Sermons

Summary: A life that pleases God is characterized by an intimate a close connection to Jesus.

Mushrooms or Maple Trees:

Spiritual Growth as God Intended

Sermon #4

Sermon Objective: A life that pleases God is characterized by an intimate a close connection to Jesus.

PRE-SERVICE INTRO

We are in a sermon series called Mushrooms and Maple Trees. Mushrooms sprout up overnight and then wither away in a matter of days. Maple trees, on the other hand, grow gradually while learning to withstand the forces of nature that threaten their existence. They result in a majestic fruit bearing entity that lasts for generations.

So it is with people who follow Christ. Unfortunately some, wither away very rapidly; but others grow deep and strong and produce the fruit of life that God designed for them.

In chapter 8 and 9 of Mark we are discovering elements of a Christ-follower that produce this depth and substance to life.

Just as Jesus was preparing and grooming the first disciples to be Maple Trees so we will discover that as we apply the lessons to our lives we, too, will grow in kind. Maple Tree style followers live lives that please God.

In past weeks we discovered that a life that pleases God is:

A life that pleases God is:

1. A life that follows Him Personally (8:27-33)

2. A life that follows Him in Full Surrender (8:34-38)

3. A life that follows Him in Obedience (9:1-8)

Today we will discover that a life that pleases God is a LIFE THAT FOLLOWS HIM IN CLOSE CONNECTION (9:14-29, NIV)

Mk 9:14 When they came to the other disciples, they saw a large crowd around them and the teachers of the law arguing with them.

Mk 9:15 As soon as all the people saw Jesus, they were overwhelmed with wonder and ran to greet him.

Mk 9:16 “What are you arguing with them about?” he asked.

Mk 9:17 A man in the crowd answered, “Teacher, I brought you my son, who is possessed by a spirit that has robbed him of speech.

Mk 9:18 Whenever it seizes him, it throws him to the ground. He foams at the mouth, gnashes his teeth and becomes rigid. I asked your disciples to drive out the spirit, but they could not.”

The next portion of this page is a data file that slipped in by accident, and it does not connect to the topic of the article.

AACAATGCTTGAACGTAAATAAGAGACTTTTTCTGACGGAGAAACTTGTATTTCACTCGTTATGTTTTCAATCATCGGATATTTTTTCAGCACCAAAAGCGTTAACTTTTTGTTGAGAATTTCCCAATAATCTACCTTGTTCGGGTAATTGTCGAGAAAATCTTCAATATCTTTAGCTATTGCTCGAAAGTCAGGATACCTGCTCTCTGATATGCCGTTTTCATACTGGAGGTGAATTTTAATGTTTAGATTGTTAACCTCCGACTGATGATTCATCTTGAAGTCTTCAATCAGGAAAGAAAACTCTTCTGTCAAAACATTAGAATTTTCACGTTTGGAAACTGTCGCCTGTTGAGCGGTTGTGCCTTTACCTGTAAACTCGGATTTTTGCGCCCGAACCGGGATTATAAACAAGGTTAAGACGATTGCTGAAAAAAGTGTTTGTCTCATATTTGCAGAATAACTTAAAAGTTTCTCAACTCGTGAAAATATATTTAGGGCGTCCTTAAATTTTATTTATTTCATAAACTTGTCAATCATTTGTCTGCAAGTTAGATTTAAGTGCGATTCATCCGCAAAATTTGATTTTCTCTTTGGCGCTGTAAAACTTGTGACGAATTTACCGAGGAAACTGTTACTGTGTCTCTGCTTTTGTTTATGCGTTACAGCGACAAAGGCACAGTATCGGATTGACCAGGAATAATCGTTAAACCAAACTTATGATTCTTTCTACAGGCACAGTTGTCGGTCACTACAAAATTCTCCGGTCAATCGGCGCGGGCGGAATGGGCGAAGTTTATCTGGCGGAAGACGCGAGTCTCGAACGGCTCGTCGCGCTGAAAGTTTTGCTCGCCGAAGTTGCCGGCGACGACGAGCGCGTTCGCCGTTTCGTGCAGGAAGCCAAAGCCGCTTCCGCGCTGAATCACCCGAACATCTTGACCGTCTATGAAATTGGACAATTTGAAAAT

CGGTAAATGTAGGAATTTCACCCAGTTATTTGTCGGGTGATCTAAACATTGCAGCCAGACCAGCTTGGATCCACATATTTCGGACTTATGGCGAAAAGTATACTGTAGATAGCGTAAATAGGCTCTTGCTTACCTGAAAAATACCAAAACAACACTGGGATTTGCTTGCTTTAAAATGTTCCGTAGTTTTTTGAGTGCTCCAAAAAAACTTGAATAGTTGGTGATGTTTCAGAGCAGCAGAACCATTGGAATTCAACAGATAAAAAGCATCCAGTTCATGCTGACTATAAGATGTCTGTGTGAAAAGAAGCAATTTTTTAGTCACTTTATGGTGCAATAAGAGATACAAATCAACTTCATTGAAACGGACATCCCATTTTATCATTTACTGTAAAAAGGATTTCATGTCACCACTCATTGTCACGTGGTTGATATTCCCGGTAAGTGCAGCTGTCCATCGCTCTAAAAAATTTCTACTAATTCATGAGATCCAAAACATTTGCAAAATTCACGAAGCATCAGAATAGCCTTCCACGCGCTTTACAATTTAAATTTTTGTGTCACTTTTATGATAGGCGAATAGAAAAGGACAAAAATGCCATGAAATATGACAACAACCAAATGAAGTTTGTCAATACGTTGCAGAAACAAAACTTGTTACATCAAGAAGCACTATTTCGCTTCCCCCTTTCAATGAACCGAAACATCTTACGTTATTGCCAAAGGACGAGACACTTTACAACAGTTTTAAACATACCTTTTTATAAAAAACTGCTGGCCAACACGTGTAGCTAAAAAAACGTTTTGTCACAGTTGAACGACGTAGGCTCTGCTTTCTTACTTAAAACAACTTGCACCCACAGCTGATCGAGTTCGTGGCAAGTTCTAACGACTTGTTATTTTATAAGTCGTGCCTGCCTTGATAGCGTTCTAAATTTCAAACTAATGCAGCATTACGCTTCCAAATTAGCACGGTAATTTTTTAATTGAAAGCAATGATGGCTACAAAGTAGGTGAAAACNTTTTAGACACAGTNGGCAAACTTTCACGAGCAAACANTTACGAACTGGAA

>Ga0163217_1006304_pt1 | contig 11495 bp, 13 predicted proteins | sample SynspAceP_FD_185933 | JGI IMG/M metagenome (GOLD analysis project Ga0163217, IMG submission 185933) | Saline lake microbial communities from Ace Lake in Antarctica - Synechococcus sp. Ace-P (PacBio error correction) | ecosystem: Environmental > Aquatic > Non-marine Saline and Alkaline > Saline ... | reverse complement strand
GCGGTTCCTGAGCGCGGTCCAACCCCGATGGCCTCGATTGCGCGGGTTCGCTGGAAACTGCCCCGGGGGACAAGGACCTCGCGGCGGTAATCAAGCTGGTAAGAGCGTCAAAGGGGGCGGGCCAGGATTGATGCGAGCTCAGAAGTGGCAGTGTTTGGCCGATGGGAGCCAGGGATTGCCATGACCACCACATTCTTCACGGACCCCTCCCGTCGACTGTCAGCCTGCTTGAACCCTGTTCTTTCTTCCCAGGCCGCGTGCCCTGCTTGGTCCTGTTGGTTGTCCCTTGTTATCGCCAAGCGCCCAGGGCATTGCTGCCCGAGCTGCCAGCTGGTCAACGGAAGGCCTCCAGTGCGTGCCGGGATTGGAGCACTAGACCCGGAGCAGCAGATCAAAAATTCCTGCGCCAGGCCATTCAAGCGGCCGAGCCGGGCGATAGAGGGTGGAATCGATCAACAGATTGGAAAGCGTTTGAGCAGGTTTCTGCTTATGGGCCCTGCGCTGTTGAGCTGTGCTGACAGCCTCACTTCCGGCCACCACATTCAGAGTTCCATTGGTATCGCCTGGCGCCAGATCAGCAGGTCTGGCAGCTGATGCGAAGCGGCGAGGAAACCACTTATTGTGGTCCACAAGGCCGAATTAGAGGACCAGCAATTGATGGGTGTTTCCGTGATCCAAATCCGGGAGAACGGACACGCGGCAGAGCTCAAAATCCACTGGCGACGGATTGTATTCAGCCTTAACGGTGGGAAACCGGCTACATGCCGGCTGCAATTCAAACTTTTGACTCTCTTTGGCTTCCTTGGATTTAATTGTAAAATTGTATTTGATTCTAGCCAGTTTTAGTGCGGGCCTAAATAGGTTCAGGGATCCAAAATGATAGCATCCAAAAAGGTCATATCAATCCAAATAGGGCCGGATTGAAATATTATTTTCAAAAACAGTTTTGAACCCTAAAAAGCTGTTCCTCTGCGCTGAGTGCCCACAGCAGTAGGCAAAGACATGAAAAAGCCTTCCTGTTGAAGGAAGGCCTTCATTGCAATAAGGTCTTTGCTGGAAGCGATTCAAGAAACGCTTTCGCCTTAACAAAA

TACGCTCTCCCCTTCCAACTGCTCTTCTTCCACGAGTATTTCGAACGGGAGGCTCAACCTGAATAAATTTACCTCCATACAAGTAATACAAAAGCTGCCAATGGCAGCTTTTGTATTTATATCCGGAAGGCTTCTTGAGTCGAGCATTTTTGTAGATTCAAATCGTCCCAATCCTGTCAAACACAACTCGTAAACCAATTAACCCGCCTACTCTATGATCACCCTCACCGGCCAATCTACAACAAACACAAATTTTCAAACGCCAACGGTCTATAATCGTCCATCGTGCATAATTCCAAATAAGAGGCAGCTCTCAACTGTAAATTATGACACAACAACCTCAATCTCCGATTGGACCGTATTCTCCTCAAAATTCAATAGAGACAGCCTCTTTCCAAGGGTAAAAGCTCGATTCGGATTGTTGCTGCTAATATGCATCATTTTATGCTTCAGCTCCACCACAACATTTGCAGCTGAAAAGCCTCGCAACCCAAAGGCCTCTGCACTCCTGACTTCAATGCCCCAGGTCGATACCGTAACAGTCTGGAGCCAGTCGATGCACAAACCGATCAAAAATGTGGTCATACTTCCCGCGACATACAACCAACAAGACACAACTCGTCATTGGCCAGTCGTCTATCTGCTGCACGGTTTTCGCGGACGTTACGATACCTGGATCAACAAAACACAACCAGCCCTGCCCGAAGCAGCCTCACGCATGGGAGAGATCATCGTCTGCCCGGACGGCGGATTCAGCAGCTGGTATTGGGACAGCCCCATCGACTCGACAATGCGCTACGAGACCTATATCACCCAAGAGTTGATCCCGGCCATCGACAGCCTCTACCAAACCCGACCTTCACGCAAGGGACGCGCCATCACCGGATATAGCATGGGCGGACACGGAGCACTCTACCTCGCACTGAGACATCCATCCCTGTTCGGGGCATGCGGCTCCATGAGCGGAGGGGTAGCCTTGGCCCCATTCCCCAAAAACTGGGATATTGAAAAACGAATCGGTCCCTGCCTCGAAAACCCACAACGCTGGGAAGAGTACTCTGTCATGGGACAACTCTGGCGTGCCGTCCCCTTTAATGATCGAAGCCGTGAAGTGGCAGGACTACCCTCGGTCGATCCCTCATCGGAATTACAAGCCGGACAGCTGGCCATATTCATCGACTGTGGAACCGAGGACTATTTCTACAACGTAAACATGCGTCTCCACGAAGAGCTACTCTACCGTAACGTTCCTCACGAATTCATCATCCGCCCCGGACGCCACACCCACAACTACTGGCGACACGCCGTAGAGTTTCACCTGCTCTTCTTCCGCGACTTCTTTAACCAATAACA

Mk 9:19 “O unbelieving generation,” Jesus replied, “how long shall I stay with you? How long shall I put up with you? Bring the boy to me.”

Mk 9:20 So they brought him. When the spirit saw Jesus, it immediately threw the boy into a convulsion. He fell to the ground and rolled around, foaming at the mouth.

Mk 9:21 Jesus asked the boy’s father, “How long has he been like this?” “From childhood,” he answered.

Mk 9:22 “It has often thrown him into fire or water to kill him. But if you can do anything, take pity on us and help us.”

Mk 9:23 “ ‘If you can’?” said Jesus. “Everything is possible for him who believes.”

Mk 9:24 Immediately the boy’s father exclaimed, “I do believe; help me overcome my unbelief!”

Mk 9:25 When Jesus saw that a crowd was running to the scene, he rebuked the evil 31 spirit. “You deaf and mute spirit,” he said, “I command you, come out of him and never enter him again.”

Mk 9:26 The spirit shrieked, convulsed him violently and came out. The boy looked so much like a corpse that many said, “He’s dead.”

Mk 9:27 But Jesus took him by the hand and lifted him to his feet, and he stood up.

Mk 9:28 After Jesus had gone indoors, his disciples asked him privately, “Why couldn’t we drive it out?”

Mk 9:29 He replied, “This kind can come out only by prayer. ’”

SERMON INTRODUCTION

(Special thanks to Larry Brincefield of Belleview Church of the Nazarene for the sermon and intro idea)

This news story snippet will be familiar to you:

August 15, 2003

“Power outage hits Northeast”

The largest power blackout in U.S. history rolled across a vast swath of the northern United States as well as southern Canada on Thursday, driving millions of people outdoors into stifling rush hour streets — then darkness. New Yorkers escaped silenced subways. Nuclear power plants in four states shut down.

The blackouts started shortly after 4 p.m. EDT, engulfing most of New York State and nearby parts of New England, and spreading west to Ohio and Michigan. In Toronto, Canada’s largest city, workers fled their buildings when the power went off. There also were widespread outages in Ottawa, the capital.

Outages ranged over an area with roughly 50 million people.

Nine nuclear power reactors — six in New York and one each in New Jersey, Ohio and Michigan — reported they were shut down because of the loss of offsite power, according to the Nuclear Regulatory Commission in Bethesda, Md.

You lived through that blackout. You know its impact personally.

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